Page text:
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Non-block variables are obligatory:

def foo arg; end
foo # => ArgumentError

In order to allow optional arguments, a default value has to be supplied:

def foo arg = nil; end
foo # => nil

But block variables are optional:

def foo █ end
foo # => nil

Without a default value, an absent block variable is assigned nil, and in fact, block variables cannot take default values:

def foo &block = ->{puts :foo}; end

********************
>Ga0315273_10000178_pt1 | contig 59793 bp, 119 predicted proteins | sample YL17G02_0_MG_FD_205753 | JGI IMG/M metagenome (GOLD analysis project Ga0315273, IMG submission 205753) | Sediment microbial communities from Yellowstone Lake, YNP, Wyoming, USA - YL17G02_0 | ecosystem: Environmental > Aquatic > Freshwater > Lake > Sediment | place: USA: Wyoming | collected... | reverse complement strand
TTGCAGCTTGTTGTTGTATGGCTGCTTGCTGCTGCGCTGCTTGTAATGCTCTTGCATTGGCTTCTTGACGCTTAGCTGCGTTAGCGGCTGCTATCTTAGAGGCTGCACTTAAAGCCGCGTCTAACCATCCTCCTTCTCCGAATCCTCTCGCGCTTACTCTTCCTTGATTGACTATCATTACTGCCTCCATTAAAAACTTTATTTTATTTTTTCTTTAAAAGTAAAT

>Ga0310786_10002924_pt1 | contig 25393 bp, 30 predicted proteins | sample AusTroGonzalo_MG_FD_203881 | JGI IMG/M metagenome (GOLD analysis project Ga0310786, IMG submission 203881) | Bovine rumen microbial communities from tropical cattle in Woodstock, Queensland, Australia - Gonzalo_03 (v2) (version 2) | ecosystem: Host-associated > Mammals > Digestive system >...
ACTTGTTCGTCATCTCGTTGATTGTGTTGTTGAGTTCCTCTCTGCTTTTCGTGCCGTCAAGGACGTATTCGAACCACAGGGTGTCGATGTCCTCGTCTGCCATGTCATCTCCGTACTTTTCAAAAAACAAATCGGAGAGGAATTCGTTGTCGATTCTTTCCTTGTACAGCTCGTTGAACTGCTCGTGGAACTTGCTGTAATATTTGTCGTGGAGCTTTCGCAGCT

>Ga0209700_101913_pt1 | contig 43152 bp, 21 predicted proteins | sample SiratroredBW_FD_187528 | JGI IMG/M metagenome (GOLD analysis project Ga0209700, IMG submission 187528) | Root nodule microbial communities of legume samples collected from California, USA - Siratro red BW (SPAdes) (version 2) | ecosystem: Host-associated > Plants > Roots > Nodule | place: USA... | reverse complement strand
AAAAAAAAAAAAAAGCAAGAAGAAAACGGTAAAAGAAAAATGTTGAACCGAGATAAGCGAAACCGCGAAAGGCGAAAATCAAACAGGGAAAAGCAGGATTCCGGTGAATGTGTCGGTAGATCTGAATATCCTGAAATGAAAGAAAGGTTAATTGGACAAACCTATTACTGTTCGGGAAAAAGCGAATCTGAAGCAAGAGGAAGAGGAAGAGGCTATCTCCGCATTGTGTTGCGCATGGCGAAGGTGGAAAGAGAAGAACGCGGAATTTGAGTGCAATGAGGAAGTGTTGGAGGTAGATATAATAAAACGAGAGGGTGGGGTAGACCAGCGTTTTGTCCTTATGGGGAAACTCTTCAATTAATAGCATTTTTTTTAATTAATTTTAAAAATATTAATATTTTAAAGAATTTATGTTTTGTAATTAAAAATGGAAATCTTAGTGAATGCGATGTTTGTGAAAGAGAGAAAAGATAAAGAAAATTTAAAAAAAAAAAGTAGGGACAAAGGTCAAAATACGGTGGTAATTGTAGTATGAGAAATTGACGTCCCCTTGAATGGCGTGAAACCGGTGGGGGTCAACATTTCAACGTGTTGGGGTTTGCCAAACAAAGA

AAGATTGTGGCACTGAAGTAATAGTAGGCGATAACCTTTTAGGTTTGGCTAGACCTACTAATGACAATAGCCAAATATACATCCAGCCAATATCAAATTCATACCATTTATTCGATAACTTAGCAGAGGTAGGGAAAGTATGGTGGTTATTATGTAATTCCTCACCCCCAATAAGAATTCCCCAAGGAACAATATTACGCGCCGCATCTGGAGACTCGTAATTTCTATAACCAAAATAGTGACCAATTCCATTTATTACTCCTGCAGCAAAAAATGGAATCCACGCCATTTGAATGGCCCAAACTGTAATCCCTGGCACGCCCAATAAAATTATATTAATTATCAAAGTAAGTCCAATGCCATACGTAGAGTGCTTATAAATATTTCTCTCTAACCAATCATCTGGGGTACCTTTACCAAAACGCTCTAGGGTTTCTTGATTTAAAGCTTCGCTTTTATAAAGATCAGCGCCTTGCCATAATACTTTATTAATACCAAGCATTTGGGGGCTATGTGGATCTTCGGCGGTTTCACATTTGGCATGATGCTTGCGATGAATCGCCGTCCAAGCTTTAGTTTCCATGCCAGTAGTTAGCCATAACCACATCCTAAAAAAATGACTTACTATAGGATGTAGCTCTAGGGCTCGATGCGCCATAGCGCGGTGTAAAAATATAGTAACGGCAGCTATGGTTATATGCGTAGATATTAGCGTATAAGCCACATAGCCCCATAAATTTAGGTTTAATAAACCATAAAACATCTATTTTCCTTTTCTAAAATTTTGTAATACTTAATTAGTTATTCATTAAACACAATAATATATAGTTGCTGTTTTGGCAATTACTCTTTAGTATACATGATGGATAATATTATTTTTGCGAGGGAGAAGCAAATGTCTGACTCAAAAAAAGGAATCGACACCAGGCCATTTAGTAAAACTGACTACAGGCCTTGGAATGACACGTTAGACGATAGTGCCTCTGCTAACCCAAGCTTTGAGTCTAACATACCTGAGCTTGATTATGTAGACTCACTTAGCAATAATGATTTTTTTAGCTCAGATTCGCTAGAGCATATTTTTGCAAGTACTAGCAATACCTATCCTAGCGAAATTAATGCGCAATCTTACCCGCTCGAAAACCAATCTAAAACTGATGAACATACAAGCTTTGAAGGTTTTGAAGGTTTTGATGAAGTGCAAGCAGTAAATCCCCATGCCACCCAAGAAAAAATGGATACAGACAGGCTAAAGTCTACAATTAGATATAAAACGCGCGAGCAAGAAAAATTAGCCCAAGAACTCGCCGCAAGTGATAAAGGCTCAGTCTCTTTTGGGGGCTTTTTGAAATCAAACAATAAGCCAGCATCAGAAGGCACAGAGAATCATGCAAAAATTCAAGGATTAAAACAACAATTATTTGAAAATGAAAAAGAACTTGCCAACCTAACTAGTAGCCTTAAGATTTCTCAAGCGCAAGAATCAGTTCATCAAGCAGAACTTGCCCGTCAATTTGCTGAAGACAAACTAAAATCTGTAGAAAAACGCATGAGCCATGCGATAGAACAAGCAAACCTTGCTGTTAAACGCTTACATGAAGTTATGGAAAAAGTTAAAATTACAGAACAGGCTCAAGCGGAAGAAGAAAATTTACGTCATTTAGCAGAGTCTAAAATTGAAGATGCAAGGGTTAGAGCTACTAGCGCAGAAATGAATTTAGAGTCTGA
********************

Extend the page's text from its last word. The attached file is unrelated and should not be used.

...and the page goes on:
# => syntax error

On the contrary, a method can take an extra block that is not required in the definition:

def foo; end
foo{puts :foo} # => nil

What is the advantage of block variables being designed like this as opposed to non-block variables?

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1 Answer 1

up vote 1 down vote accepted

There wouldn't be much point throwing an error when no block is given, since any method that uses either yield or block.call will throw an error anyway if there is no block. There also wouldn't be much point supplying a default block, since the default code to be executed can just be written into the method itself (which would be a lot neater than writing it inline with the arguments).

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